Rules of the hunt

It’s not a game for amateurs anymore — a 10-step program for building a successful relationship with executive headhunters executive recruitment

It was the sort of call a headhunter never forgets because it led to that fabled win-win every consultant dreams of.

A major distribution company, and long-time client, asked for help in finding a new V.P. of finance. “Sure,” I said, “when’s the briefing?” “Skip it,” replied my contact: “You’ve done so much work with us, you know exactly what we want.”

After working with this company so closely, I did indeed have a pretty fair idea of the qualifications they were looking for. More importantly, I understood what sort of personality would fit into the company best — and fit is as important as qualifications, if not more important. (Actually, I figure that a successful placement is 75 per cent chemistry and 25 per cent skill.)

The result: one of the fastest searches of my career. I soon dug up a short list of four candidates; the client loved them all. The one chosen has enjoyed a stellar career, and I completed my 35th assignment for that company. (I’ve now been to more of their parties than half of their senior management.)

That assignment represents a model of how the search business should work. Client and consultant, harried executive and professional headhunter, working together to build the best management team possible.

Real life, unfortunately, rarely runs so smoothly. Many search assignments are marred by miscues, miscommunication and even mistrust.

Some HR practitioners resent consultants, dismissing them as high-paid “hired guns.” Thankfully, most HR people realize that the search consultant’s job is the same as theirs: to build the organization.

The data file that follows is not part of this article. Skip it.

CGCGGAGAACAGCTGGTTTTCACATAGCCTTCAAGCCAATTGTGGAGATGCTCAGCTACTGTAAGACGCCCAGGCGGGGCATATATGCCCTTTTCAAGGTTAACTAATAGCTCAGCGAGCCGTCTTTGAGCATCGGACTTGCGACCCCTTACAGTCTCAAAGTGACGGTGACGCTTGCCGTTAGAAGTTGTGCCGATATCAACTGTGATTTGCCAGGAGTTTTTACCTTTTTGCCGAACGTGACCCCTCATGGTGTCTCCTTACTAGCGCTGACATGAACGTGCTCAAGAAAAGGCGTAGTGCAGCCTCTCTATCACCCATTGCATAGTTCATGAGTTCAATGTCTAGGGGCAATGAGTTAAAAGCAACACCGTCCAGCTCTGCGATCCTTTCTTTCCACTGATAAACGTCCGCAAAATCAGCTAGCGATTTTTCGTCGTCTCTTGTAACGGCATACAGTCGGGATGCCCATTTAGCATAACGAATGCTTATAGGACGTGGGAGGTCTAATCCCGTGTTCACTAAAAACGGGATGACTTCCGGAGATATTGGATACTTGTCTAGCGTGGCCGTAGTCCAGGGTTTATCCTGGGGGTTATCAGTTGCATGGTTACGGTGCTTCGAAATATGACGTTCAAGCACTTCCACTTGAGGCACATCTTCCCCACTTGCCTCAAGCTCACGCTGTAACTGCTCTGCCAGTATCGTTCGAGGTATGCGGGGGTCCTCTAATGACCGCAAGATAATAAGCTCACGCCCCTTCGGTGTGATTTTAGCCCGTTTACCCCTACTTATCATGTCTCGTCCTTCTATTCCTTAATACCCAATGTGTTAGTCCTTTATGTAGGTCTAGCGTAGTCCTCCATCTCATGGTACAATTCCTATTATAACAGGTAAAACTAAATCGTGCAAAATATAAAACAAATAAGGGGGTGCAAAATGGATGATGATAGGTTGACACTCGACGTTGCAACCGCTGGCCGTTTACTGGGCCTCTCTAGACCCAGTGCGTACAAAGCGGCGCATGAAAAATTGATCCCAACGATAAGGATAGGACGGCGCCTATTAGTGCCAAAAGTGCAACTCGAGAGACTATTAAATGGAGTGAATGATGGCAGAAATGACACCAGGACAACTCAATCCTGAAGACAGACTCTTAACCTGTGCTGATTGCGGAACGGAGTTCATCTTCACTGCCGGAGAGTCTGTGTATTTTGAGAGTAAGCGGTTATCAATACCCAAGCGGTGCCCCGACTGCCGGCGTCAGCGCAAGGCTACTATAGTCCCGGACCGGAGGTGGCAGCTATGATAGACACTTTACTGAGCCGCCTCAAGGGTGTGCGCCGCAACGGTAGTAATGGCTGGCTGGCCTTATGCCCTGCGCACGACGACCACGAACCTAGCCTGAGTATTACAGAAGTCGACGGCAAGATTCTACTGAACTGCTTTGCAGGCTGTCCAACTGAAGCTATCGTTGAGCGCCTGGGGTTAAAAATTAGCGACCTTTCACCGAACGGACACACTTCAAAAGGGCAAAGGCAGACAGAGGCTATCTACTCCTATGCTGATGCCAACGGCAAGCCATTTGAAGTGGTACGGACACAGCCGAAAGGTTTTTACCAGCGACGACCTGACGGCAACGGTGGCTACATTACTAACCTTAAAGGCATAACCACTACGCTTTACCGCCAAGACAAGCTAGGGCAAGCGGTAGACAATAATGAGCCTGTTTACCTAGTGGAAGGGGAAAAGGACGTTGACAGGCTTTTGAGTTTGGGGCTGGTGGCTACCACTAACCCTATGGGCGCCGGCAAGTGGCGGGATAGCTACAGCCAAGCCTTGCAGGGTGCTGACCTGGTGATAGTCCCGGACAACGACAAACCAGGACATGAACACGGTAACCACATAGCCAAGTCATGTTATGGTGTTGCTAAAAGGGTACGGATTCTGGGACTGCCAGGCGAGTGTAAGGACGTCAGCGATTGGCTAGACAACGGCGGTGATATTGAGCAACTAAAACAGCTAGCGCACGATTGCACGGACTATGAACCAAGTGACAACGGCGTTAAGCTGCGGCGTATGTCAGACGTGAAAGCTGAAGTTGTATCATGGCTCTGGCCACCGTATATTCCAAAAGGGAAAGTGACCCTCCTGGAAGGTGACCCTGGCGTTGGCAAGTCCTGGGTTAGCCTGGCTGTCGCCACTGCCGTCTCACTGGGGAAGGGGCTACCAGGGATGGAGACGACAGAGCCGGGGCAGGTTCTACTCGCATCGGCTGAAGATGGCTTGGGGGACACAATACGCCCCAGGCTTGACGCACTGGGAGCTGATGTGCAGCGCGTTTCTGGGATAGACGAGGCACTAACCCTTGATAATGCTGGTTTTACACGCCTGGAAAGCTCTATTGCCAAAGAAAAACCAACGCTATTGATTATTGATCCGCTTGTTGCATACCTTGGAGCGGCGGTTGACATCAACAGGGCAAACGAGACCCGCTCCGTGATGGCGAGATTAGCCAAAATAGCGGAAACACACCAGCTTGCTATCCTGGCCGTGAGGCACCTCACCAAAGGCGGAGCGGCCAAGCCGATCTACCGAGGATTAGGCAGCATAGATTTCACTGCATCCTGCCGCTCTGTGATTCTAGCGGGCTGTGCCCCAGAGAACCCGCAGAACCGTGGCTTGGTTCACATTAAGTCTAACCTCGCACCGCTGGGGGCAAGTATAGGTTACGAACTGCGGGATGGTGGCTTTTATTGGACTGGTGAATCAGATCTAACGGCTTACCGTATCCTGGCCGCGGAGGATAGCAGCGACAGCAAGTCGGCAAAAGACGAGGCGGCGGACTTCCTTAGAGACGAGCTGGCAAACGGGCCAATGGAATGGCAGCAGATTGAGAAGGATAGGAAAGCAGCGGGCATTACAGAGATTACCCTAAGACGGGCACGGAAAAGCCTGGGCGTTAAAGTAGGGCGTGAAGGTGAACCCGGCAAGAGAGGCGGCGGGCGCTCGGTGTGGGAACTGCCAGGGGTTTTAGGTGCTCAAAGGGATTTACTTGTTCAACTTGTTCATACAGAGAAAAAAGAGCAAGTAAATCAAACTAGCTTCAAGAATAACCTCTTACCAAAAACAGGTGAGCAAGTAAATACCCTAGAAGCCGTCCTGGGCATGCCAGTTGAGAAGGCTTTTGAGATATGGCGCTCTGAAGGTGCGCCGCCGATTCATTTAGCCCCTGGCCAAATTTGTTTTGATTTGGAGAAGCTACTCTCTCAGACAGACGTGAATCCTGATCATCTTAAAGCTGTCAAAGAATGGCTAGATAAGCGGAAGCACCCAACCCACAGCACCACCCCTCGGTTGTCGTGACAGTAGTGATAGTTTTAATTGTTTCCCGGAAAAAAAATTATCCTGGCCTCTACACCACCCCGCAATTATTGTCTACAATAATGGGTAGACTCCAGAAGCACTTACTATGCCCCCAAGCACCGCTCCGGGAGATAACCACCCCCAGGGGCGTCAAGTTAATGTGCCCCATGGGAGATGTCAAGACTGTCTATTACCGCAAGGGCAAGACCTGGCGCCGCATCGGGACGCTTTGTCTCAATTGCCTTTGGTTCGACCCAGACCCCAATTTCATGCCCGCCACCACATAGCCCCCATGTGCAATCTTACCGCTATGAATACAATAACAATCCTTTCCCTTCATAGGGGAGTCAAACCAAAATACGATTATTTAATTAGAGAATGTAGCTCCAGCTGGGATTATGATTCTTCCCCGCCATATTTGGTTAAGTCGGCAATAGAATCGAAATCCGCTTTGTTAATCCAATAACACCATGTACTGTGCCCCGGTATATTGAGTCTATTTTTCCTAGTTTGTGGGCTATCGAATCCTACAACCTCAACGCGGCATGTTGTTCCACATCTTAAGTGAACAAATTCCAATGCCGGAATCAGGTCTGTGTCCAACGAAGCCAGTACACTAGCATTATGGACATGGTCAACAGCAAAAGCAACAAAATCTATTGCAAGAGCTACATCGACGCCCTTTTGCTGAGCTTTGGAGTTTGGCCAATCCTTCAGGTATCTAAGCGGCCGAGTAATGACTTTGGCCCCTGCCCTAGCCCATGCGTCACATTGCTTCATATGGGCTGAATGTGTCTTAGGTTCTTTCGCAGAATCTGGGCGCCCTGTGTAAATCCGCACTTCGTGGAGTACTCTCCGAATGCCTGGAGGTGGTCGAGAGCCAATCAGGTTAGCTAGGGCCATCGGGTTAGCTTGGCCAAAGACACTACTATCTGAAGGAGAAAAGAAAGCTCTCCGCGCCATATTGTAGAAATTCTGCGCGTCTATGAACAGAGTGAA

Search professionals merely do what every manager would do, if they had the time, the experience and the contacts. HR professionals and headhunters have complementary skills. Headhunters know the outside marketplace. HR departments know the company’s dynamics and idiosyncrasies. The best results are achieved when both work together.

And as for the money? As with other professional-services firms, good search consultants don’t come cheap. But then, compare the high cost — in money and opportunities lost — of a bad hiring decision. Ultimately, consultants have to create value for their clients; you’ll never get rich doing one-off assignments.

The best search consultants create win-win results by balancing the needs of the employer with the reality of the marketplace. They have the freedom (and the moxie) to cold-call competitors or scan new industries. They can size up a person’s true nature (I call it separating the best candidates from those who merely interview well, and it’s not really a game for amateurs any more). Finally, they are masters of the neglected art of reference checking, including asking the tough questions that elicit elusive truths.

If you use a headhunter, how do you achieve the trust and teamwork that creates win-wins? Start at the beginning. Here’s a 10-step guide to achieving the successful search.

Step 1

A successful search starts with selecting the right search firm. Here are specific questions you should ask, and concerns to watch:

•Who is going to conduct the search? The senior partner selling the service is frequently not the person who will conduct the search. Meet the individuals who will do the work.

•Probe the consultants who will conduct your search. Do they understand your industry? What about the pertinent functional area, such as sales or finance? (If they don’t have direct experience, ask how they intend to make up for that. ) Probe their interview expertise. Do they really have the experience and analytical ability to assess skill, competence and fit?

•A successful search relies on good research. Research staff are often backroom people working the phones; they supply many of the leads the consultants follow up. Find out who will be doing the research for your search. What training do they have? How closely will the consultant guide their work?

•Not all searches pan out. Ask what your search firm will do if a candidate just doesn’t fit in. Look for firms that offer a guarantee that they will do the search again.

•Ask about conflicts of interest. Search consultants have traditionally pledged not to recruit from client companies, usually for one or two years. That’s good ethics, but consider the implication: using a large firm, or one that specializes in a particular industry, means your search might have to exclude many potential candidates.